New Zealand 2020 – Part 9

The past couple of days have been a mixture of culture, friendship and memory lane. As Tuesday dawned rather grey and uncertain, we decided to find something to do that was inside rather than out, so we set off for the Auckland War Memorial Museum.

The museum is an imposing building within a tranquil park, which has beautiful views of the harbour. Since 1929 it was also served as a place of remembrance for the many New Zealander’s who have sacrificed their lives in war.

New Zealanders take their history in combat very seriously and choose to honour the memories of the sacrifices made by so few, for so many. Therefore, every year on ANZAC Day, there is a very well attended dawn parade service at the cenotaph, which stands on consecrated ground.

We spent most of our time there browsing the Maori collection. For me, the highlights of this were the wharenui, which is the Maori name for a ‘big house’ – more commonly known as a whare. And the waka. The whare is a communal house, generally situated as the focal point of a marae, which is a fenced in complex of buildings that belongs to a particular iwi (tribe), hapu (sub-tribe), or whanau (family). It is very much a place of belonging for the Maori people. Wakas are Maori watercraft, usually canoes, variously used for fishing, travel and for war. They are often beautiful and ornately carved.

I was curious as to why the museum had hung a map of NZ on the wall, on its side, rather than the ‘right way up’. As we looked further around the exhibits, we came across a digital depiction of Captain Cook’s mapping of the country in 1769, and it is clear that he arrived from the east, first stopping on the east coast of the North Island. Therefore, Aotearoa – The Land of the Long White Cloud – would have been seen from this angle! It was quite interesting to have my perception of the shape of NZ so challenged!

There were many beautiful things to see in the museum.

One thing I really liked was that there was free entry for Aucklanders, and that New Zealander’s from elsewhere were invited to make donations. The only fixed charge was for tourists, and I did not have a problem with paying for the privilege of going there. I think it is such a good idea to make the treasures of the museum as accessible as possible for the local people.

After leaving the museum, we went onto the Winter Gardens, further down the Domain. Despite their name, they were actually full of wonderful summer flowers! Such a spectacular show of colour!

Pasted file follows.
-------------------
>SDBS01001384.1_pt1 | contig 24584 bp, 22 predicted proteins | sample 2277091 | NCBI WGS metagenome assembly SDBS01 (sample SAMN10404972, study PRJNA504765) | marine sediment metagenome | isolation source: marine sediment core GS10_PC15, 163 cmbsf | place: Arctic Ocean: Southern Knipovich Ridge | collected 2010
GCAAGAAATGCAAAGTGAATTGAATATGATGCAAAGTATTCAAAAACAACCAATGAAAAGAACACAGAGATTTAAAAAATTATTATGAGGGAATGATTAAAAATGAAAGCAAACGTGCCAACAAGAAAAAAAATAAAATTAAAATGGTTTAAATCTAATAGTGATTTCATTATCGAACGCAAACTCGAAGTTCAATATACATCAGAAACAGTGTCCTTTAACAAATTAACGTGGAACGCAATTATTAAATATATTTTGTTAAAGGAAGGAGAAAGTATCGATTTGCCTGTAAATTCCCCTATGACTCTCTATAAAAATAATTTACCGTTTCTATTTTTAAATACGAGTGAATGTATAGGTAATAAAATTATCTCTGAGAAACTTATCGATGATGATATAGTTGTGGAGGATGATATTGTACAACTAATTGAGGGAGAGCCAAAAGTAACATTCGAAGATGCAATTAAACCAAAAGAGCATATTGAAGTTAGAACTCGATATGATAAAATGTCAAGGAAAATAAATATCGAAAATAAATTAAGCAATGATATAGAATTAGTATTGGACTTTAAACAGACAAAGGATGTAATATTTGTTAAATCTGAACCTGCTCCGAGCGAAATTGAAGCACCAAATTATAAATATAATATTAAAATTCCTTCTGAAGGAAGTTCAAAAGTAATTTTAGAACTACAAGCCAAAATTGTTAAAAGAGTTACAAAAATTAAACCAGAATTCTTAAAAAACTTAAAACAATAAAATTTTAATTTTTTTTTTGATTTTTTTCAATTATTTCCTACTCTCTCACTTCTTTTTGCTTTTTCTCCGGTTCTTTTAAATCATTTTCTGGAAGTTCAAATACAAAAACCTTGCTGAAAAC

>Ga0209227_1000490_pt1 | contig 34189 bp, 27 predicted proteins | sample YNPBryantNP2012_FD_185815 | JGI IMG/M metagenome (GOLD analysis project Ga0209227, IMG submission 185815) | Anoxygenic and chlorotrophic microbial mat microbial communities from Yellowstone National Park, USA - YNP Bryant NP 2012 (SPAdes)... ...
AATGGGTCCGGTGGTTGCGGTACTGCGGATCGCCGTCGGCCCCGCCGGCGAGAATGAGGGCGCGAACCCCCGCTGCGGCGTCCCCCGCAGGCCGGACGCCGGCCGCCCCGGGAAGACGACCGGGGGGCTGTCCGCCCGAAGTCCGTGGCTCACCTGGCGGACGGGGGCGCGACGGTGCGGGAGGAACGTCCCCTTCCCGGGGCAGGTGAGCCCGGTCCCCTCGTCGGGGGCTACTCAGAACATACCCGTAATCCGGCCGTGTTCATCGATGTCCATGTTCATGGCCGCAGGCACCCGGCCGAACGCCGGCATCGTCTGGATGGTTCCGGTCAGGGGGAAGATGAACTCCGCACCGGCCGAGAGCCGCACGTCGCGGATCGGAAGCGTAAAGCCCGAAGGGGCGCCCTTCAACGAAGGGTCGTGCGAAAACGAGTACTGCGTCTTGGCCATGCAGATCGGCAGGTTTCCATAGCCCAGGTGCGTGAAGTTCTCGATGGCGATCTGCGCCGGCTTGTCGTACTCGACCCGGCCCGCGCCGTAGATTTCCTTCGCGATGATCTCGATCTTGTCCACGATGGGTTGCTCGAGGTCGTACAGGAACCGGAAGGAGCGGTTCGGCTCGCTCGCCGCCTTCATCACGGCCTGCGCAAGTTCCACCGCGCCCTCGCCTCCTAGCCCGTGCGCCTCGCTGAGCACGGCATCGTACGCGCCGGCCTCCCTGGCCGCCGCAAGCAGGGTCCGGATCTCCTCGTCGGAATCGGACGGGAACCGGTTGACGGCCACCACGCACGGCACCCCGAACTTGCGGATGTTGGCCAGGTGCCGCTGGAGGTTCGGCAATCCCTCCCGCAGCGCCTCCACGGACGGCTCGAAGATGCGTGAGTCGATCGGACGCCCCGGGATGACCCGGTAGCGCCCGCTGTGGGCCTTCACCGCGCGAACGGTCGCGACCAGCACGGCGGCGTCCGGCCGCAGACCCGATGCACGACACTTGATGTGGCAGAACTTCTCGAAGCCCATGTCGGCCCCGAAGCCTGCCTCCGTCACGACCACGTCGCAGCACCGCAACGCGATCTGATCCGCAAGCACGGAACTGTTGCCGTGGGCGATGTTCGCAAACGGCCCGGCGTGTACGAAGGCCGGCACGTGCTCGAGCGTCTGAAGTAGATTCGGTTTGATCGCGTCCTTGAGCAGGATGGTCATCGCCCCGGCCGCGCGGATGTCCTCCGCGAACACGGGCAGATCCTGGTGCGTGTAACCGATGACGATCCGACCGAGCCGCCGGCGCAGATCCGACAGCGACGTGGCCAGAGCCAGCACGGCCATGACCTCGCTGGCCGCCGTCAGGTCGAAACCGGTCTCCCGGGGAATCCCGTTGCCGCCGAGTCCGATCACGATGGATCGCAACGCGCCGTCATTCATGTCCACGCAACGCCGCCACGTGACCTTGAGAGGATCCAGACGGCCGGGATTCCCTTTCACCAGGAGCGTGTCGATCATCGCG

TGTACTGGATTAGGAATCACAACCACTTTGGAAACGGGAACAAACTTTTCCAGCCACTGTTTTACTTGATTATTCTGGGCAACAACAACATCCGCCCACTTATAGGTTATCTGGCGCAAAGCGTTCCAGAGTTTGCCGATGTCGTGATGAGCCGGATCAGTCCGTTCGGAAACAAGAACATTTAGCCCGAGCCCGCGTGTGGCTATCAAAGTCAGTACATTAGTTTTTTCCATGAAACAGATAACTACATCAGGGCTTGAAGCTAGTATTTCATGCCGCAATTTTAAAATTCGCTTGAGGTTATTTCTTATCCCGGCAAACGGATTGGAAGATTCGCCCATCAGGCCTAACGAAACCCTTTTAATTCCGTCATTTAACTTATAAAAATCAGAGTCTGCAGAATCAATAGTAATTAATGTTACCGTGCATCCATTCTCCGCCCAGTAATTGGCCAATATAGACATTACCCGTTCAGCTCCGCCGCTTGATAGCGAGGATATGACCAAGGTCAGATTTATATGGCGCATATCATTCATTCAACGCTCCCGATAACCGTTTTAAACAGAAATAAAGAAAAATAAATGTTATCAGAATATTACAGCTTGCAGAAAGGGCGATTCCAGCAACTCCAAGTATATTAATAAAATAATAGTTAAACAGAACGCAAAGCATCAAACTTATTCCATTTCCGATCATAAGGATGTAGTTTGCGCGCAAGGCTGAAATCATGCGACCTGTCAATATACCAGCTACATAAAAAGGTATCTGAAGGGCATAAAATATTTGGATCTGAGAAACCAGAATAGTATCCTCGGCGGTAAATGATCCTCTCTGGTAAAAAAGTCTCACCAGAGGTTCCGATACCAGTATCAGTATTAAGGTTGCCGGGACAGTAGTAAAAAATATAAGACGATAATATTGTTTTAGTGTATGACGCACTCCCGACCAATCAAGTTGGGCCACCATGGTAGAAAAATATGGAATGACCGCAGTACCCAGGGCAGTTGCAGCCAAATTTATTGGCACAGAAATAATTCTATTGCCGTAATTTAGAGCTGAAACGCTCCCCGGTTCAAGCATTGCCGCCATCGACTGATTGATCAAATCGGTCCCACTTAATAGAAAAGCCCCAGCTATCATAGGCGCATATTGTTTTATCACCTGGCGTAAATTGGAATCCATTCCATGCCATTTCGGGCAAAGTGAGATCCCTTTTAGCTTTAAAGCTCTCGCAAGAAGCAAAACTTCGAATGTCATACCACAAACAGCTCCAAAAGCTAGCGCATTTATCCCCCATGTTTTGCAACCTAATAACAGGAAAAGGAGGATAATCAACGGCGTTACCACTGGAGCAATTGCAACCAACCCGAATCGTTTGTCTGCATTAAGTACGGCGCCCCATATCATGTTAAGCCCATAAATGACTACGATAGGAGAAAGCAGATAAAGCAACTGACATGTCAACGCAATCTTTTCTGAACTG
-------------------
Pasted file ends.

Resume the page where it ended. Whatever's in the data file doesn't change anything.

In the grounds of the Domain, an old tree was particularly eye catching, as it seemed to take on a tangled, animated life of its own, sprawling its way across the grass.

The next day the blue skies returned, and I revisited some old haunts, spending some time in Devonport and Takapuna.

Rangitoto Island is a dormant volcano, which last saw active service some 800 years ago. It is still an imposing sight, standing resolute in the Hauraki Gulf. People may come and go, but Rangitoto remains steadfast. If the old island could talk, I’m sure it would have many interesting tales to tell!

I particularly enjoyed seeing the old colonial style houses that can be found all over NZ, but especially in this part of Auckland.

My time in NZ is going way too fast. I am already over half way through my stay. Perhaps by the end of it, I will feel ready to go home. But then again…

New Zealand 2020 – Part 8

Another day, another waterfall, another beach!

Today I went to the west Auckland town of Piha. Our first stop was the Kitekite Falls, one of the most famous waterfalls in the Waitakere Ranges. Due to current problems with kauri die-back, NZ’s most famous, and mighty tree is experiencing all sorts of ill health, including root rot, bleeding resin, defoliation and ultimately mortality. As a result, all public entry to the bush is being monitored, and everyone has to ensure their shoes are clean as they both enter and leave the bush. To facilitate this, there are purpose built ‘turnstiles’ through which all visitors must go. First you scrape your shoes on a bristly brush. Then, you step on a footplate that dips the bottom of your shoe into disinfectant. It doesn’t take long, and people seem to be happy to comply, which isn’t surprising. Anything that we can do to help minimise, and hopefully eradicate, the die-back should be wholeheartedly supported!

Once we had cleared immigration (!), we started the walk up to the falls. The track had some parts boardwalk, but mostly it was the kind of uneven ground that would be expected in the bush.

I was glad to see some young kauri was thriving. When I say young, perhaps 100-200 years old.

The climb to the falls gradually became steeper. To the left of the track, the ground fell steeply away, which was an incentive to be sure to look where you were going!